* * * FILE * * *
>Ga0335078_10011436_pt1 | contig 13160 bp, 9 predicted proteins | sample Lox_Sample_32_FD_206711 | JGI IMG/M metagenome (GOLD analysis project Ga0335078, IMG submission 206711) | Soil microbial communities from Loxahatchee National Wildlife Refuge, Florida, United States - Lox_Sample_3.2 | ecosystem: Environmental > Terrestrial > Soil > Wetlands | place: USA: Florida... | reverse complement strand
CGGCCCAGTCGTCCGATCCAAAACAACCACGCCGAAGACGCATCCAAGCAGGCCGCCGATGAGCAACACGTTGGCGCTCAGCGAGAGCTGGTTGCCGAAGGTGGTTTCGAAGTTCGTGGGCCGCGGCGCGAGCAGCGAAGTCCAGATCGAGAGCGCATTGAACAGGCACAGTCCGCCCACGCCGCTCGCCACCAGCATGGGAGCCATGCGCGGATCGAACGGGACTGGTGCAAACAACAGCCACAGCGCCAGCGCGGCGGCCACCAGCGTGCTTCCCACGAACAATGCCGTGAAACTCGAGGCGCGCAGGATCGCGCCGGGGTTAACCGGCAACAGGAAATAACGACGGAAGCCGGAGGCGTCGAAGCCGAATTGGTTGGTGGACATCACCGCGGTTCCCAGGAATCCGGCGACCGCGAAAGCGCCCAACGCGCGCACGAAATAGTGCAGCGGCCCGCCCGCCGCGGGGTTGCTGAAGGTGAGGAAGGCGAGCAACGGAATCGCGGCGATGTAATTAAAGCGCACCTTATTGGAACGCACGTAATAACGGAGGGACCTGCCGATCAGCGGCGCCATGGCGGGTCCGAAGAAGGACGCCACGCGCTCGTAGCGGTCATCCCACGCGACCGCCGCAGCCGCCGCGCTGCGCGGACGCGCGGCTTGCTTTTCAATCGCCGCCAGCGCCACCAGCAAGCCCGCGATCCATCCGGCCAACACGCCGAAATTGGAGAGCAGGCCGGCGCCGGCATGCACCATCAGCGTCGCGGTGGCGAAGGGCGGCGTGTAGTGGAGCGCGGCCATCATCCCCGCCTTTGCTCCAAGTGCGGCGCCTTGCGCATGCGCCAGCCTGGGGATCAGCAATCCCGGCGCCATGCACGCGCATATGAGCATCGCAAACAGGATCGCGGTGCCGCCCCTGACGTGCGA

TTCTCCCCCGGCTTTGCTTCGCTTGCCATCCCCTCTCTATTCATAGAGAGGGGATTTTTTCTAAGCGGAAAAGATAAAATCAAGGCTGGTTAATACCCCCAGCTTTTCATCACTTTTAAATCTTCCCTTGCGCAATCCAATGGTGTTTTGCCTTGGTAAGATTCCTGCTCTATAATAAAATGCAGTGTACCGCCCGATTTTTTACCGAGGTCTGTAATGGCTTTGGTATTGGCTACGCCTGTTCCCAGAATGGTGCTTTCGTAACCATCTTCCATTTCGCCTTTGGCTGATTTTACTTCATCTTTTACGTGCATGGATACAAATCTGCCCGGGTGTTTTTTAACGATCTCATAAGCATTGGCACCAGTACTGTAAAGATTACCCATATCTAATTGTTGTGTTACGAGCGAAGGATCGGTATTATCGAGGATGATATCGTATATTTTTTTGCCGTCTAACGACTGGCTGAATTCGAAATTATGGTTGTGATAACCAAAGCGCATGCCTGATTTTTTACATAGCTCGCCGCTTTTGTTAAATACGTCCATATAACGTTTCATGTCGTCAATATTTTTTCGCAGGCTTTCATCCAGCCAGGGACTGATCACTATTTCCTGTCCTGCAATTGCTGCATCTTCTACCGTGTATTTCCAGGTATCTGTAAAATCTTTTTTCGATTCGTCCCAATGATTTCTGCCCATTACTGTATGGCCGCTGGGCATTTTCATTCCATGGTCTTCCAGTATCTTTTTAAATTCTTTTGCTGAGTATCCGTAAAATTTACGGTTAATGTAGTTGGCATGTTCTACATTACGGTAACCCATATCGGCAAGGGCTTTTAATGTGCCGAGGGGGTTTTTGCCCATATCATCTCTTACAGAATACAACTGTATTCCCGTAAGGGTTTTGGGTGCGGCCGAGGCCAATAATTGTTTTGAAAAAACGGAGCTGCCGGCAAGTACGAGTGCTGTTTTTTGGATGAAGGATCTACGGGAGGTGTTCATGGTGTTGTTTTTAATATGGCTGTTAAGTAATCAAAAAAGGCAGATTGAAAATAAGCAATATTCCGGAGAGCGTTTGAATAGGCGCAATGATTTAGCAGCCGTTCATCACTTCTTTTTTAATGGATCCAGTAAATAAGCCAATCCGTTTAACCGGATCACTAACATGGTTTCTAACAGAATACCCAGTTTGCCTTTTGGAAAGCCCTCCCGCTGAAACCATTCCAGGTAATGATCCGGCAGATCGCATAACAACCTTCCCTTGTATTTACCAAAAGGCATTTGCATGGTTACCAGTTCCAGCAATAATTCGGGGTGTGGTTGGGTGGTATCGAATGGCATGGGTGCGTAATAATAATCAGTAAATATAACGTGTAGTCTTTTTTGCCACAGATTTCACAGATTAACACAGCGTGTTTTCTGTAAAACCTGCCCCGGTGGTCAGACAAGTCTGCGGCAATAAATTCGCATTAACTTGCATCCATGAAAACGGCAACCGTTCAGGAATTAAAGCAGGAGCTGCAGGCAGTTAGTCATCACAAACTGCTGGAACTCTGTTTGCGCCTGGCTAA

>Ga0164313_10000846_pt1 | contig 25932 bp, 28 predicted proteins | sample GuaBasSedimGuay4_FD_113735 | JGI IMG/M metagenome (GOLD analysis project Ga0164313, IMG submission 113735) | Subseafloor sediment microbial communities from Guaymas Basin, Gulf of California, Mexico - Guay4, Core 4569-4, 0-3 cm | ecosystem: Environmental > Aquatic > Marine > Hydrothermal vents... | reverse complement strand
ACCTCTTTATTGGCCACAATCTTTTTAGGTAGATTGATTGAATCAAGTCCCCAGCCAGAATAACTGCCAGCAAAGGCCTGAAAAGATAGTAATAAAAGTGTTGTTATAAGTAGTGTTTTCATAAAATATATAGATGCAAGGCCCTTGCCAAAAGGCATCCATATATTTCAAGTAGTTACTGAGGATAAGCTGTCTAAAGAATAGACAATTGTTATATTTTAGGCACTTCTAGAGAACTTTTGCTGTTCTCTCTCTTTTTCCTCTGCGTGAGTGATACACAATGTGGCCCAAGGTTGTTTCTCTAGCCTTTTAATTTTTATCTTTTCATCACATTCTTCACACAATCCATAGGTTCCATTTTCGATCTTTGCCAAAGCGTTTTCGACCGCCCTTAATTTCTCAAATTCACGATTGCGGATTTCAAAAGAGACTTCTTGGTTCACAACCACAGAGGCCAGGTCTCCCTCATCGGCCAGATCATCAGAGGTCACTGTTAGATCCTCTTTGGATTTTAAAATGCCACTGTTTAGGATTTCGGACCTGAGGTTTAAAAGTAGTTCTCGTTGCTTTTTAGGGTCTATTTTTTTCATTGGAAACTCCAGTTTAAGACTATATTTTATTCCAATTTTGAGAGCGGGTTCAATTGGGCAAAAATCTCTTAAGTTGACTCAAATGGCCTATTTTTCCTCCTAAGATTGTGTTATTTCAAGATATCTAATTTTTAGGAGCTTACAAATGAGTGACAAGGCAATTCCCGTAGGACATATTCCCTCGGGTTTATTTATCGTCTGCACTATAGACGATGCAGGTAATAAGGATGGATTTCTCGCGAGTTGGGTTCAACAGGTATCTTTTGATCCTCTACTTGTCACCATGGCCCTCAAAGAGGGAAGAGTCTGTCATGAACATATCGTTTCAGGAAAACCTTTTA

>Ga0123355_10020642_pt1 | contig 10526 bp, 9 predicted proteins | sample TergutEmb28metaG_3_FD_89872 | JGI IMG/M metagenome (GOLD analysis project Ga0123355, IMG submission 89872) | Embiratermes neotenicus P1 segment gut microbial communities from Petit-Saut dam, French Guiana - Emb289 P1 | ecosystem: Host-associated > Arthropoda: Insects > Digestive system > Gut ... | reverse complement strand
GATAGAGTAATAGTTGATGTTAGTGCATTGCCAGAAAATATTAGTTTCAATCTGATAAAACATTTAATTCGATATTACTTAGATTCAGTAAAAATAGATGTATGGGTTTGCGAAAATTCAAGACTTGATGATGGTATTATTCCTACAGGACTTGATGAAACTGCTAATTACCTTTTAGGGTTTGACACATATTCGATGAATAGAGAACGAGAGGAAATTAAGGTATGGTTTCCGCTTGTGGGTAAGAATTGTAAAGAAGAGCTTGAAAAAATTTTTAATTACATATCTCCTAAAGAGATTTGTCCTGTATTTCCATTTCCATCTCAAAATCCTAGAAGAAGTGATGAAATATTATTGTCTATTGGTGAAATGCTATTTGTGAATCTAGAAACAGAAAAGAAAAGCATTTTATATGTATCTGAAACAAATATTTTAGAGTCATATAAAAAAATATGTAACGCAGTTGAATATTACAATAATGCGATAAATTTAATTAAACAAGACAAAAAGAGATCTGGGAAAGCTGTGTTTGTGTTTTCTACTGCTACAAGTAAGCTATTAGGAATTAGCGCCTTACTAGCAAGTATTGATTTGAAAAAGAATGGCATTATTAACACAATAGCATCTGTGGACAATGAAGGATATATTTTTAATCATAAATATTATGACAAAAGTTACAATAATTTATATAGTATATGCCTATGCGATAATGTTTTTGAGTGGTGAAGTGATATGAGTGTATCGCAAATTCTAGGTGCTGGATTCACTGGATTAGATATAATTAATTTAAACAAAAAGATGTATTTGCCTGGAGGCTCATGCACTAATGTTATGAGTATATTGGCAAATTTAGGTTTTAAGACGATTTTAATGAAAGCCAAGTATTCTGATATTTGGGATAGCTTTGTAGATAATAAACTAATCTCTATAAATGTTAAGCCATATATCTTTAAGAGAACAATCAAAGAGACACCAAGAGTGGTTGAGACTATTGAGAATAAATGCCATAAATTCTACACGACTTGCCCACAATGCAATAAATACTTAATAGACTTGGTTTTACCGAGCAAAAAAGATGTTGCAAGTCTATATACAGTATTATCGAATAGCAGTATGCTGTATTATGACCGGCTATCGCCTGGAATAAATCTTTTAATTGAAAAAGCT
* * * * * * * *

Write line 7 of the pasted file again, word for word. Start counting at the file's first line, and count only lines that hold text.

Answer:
GATAGAGTAATAGTTGATGTTAGTGCATTGCCAGAAAATATTAGTTTCAATCTGATAAAACATTTAATTCGATATTACTTAGATTCAGTAAAAATAGATGTATGGGTTTGCGAAAATTCAAGACTTGATGATGGTATTATTCCTACAGGACTTGATGAAACTGCTAATTACCTTTTAGGGTTTGACACATATTCGATGAATAGAGAACGAGAGGAAATTAAGGTATGGTTTCCGCTTGTGGGTAAGAATTGTAAAGAAGAGCTTGAAAAAATTTTTAATTACATATCTCCTAAAGAGATTTGTCCTGTATTTCCATTTCCATCTCAAAATCCTAGAAGAAGTGATGAAATATTATTGTCTATTGGTGAAATGCTATTTGTGAATCTAGAAACAGAAAAGAAAAGCATTTTATATGTATCTGAAACAAATATTTTAGAGTCATATAAAAAAATATGTAACGCAGTTGAATATTACAATAATGCGATAAATTTAATTAAACAAGACAAAAAGAGATCTGGGAAAGCTGTGTTTGTGTTTTCTACTGCTACAAGTAAGCTATTAGGAATTAGCGCCTTACTAGCAAGTATTGATTTGAAAAAGAATGGCATTATTAACACAATAGCATCTGTGGACAATGAAGGATATATTTTTAATCATAAATATTATGACAAAAGTTACAATAATTTATATAGTATATGCCTATGCGATAATGTTTTTGAGTGGTGAAGTGATATGAGTGTATCGCAAATTCTAGGTGCTGGATTCACTGGATTAGATATAATTAATTTAAACAAAAAGATGTATTTGCCTGGAGGCTCATGCACTAATGTTATGAGTATATTGGCAAATTTAGGTTTTAAGACGATTTTAATGAAAGCCAAGTATTCTGATATTTGGGATAGCTTTGTAGATAATAAACTAATCTCTATAAATGTTAAGCCATATATCTTTAAGAGAACAATCAAAGAGACACCAAGAGTGGTTGAGACTATTGAGAATAAATGCCATAAATTCTACACGACTTGCCCACAATGCAATAAATACTTAATAGACTTGGTTTTACCGAGCAAAAAAGATGTTGCAAGTCTATATACAGTATTATCGAATAGCAGTATGCTGTATTATGACCGGCTATCGCCTGGAATAAATCTTTTAATTGAAAAAGCT